This is true especially for Gimp. I imagine there are many people like me, who work on Linux and already use Gimp for their own stuff, but since Linux + Gimp is usually the toolset of a technical person, most of the time we work with graphical tools it is not our own work, but something a designer created with OSX + Photoshop.

So please, Gimp, create a way for me to fund everything related to better .psd support. On everything else, Gimp can and should find its own way. I like Gimp more anyway due to decades (wtf, I am old) of usage.


I would add that most people arguing that Photoshop is superior in these threads have never had to pay for it, either due to piracy or because of their employer.

Another thing of value for me is that open source can not die for as long as there's demand. This makes it a safer bet for long term investments. So GIMP may never be on par with Photoshop and the Linux desktop may never happen for ordinary people, but you can bet they'll still be around and probably maintained and developed in 50 years from now, because they aren't subject to the same market forces as proprietary stuff.

Hence the comparison is often unfair. For me GIMP gets the job done, for my needs it is perfectly suitable, works on all 3 major desktop operating systems, therefore it has an unbeatable price tag and license.


> why does every bit of positive news or cool achievement have to get accompanied by dozens of comments by authors directly comparing it to a commercially available alternative, stating that they'd use it if only it did this and if only it looked more like that?

In this case, it's because Gimp is frequently claimed to be a Photoshop alternative. For most Photoshop users, that isn't really true, and it's very reasonable to point out that it isn't true.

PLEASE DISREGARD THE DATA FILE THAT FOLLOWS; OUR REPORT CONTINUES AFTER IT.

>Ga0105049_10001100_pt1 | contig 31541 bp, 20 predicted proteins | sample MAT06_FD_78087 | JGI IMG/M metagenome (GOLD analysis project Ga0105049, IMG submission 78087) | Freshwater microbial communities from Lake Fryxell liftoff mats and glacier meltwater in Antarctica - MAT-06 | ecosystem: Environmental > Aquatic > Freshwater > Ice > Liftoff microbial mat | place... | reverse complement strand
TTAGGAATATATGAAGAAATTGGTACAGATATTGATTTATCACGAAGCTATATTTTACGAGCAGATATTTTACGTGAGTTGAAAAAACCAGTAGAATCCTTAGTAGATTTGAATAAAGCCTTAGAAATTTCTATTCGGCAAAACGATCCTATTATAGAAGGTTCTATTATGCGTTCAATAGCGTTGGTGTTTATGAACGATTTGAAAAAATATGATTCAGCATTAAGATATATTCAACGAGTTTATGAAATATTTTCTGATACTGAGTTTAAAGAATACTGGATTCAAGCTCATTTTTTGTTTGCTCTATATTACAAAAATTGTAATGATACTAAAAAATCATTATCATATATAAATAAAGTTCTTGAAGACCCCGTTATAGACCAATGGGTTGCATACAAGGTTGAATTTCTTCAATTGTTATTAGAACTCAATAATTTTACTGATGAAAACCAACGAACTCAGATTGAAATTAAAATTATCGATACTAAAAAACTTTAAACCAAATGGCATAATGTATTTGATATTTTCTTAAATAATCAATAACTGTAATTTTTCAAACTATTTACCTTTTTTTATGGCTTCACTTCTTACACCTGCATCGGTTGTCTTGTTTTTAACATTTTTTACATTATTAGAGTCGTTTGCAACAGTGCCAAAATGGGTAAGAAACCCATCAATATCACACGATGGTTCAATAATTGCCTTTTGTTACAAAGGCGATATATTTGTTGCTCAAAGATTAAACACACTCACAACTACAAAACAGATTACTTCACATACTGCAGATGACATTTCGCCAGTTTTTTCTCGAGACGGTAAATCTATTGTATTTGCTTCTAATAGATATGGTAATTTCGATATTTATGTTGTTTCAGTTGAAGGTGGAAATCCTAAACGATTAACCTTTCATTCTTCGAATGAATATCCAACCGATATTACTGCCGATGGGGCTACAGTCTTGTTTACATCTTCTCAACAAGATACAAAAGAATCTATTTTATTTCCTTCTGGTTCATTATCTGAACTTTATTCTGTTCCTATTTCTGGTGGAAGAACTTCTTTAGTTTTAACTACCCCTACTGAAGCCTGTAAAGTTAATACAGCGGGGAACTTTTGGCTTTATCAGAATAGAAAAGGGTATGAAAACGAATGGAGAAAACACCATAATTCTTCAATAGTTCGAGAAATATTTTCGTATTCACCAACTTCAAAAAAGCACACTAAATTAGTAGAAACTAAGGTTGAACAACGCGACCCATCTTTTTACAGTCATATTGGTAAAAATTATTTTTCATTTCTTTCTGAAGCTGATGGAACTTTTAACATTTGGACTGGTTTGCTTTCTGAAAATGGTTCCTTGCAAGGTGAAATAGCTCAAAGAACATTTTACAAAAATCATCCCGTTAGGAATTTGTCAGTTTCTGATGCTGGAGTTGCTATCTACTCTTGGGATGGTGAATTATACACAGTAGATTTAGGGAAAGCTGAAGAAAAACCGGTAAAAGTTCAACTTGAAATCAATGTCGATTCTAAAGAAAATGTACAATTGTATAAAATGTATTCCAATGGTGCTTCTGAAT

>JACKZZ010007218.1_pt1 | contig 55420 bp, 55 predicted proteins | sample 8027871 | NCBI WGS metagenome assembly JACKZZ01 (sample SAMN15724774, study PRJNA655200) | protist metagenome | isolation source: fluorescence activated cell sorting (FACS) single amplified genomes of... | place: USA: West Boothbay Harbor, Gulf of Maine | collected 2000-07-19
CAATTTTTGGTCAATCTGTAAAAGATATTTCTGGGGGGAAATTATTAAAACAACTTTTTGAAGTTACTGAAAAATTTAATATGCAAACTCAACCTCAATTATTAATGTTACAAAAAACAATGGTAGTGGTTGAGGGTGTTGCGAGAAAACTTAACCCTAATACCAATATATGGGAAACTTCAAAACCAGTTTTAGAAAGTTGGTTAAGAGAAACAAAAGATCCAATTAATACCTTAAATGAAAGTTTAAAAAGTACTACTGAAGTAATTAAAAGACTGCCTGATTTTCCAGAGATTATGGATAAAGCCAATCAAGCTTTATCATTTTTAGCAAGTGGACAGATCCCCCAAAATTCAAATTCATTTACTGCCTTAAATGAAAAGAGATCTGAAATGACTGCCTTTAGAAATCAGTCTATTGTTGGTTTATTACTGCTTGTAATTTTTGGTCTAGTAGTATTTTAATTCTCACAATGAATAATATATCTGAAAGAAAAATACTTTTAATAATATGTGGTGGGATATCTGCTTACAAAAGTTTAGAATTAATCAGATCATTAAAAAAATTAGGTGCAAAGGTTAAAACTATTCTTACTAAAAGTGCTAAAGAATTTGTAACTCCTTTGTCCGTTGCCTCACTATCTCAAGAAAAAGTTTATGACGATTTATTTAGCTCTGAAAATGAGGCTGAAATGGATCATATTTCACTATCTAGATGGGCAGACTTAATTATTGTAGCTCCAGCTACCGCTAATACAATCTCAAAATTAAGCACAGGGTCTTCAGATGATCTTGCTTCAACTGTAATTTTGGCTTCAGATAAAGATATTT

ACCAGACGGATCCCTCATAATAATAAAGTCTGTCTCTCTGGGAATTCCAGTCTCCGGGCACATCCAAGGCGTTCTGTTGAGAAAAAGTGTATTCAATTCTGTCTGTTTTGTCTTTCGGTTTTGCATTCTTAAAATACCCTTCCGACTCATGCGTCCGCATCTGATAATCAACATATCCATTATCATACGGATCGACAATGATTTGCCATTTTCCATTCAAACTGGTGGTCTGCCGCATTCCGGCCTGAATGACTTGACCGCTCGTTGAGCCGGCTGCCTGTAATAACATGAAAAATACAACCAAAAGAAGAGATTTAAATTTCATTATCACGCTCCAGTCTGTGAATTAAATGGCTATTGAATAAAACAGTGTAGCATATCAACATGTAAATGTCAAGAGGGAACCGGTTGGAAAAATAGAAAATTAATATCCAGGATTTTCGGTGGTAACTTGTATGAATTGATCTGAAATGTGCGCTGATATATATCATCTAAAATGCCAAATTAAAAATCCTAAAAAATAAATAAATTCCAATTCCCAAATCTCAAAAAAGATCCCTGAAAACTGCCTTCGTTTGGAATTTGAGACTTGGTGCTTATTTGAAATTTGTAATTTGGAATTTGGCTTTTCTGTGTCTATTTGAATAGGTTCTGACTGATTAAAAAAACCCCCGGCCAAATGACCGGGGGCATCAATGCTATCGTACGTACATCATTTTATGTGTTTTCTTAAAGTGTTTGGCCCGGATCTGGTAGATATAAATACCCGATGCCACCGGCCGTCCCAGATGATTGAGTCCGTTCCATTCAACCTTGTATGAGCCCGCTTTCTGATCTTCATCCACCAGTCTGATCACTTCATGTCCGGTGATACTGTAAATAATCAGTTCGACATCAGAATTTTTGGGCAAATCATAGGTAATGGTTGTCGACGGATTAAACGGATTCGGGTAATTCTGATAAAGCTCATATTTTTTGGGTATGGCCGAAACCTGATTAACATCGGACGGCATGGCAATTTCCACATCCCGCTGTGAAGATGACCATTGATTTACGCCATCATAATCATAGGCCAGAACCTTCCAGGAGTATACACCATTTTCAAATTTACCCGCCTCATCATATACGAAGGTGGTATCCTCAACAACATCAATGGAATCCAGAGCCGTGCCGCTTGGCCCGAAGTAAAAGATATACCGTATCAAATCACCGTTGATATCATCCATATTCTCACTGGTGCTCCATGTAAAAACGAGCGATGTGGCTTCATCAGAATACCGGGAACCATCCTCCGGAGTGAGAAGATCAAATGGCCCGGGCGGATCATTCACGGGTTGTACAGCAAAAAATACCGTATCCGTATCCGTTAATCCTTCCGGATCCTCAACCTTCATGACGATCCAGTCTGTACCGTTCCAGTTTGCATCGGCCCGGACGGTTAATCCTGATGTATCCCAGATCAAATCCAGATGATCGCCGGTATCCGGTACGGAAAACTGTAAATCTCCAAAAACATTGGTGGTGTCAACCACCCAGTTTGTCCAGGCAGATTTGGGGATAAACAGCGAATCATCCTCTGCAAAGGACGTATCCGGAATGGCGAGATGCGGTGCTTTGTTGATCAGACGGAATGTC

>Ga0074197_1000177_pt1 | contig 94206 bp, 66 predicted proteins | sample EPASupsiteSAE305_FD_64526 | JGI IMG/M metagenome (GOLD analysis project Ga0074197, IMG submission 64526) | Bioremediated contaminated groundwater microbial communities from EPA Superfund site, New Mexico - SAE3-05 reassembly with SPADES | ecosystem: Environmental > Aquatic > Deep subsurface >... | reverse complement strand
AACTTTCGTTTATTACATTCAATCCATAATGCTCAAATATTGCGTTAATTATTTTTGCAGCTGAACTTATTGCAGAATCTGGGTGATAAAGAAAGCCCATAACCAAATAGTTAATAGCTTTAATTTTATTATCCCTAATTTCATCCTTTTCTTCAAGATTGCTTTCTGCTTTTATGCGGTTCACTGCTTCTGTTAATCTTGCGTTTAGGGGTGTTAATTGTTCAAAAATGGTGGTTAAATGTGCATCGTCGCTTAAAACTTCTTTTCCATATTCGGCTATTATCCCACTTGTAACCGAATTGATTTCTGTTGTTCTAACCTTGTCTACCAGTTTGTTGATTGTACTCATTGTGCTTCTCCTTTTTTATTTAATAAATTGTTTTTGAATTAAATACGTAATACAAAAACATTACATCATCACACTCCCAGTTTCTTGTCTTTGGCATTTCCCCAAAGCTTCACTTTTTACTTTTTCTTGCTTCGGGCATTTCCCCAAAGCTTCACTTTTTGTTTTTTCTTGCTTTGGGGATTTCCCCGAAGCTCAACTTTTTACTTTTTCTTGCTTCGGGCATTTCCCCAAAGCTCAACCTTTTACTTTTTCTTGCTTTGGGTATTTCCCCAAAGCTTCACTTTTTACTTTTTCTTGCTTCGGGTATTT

I gave up Windows over a decade ago, and I gave up doing any serious graphics work at the same time, because the best available replacement for Photoshop was Gimp. I still don't think Gimp's up to the standard of the last PS I used (7?).

I'm happy that Gimp exists and I'm excited about the GEGL stuff. I wish people would stop pretending it's an alternative to Photoshop. If you can replace your Photoshop usage with Gimp usage, Photoshop probably wasn't the right program for you in the first place.


The developers do not claim GIMP to be a Photoshop replacement/alternative.


Mostly depends in what space you work I would think. I work in print production and absolutely need robust pantone support. I could go on endlessly about how few seem to understand what pantone is and how it works but that does not change the fact it is the defacto language for communicating printed color. Last I checked there is no pantone plugin for GIMP and as pantone is proprietary that may not change.

I also deal with large format printers. These are built in the thousands or tens of thousands and don't get the software love that they would if produced on a larger scale. RIP's tend to be finicky and are designed to play nice with the adobe suite, so most stick with those tools.


It depends on the context. In my experience in advertising / agencies, graphic designers (or "creatives" as they insist on being called) are spoilt brats who found even "responsive design" too technical and "beneath" them, so much that the whole field of UX as we know it today was born to fill the gap. Expecting them to even consider using any tool other than Photoshop or Illustrator is just a waste of time. But in smaller, more "startuppy" enviroments you find some who do use Gimp. Still, the ratio in my personal experience is something like 98 - 2.

TL;DR ADobe has it pretty much sewn up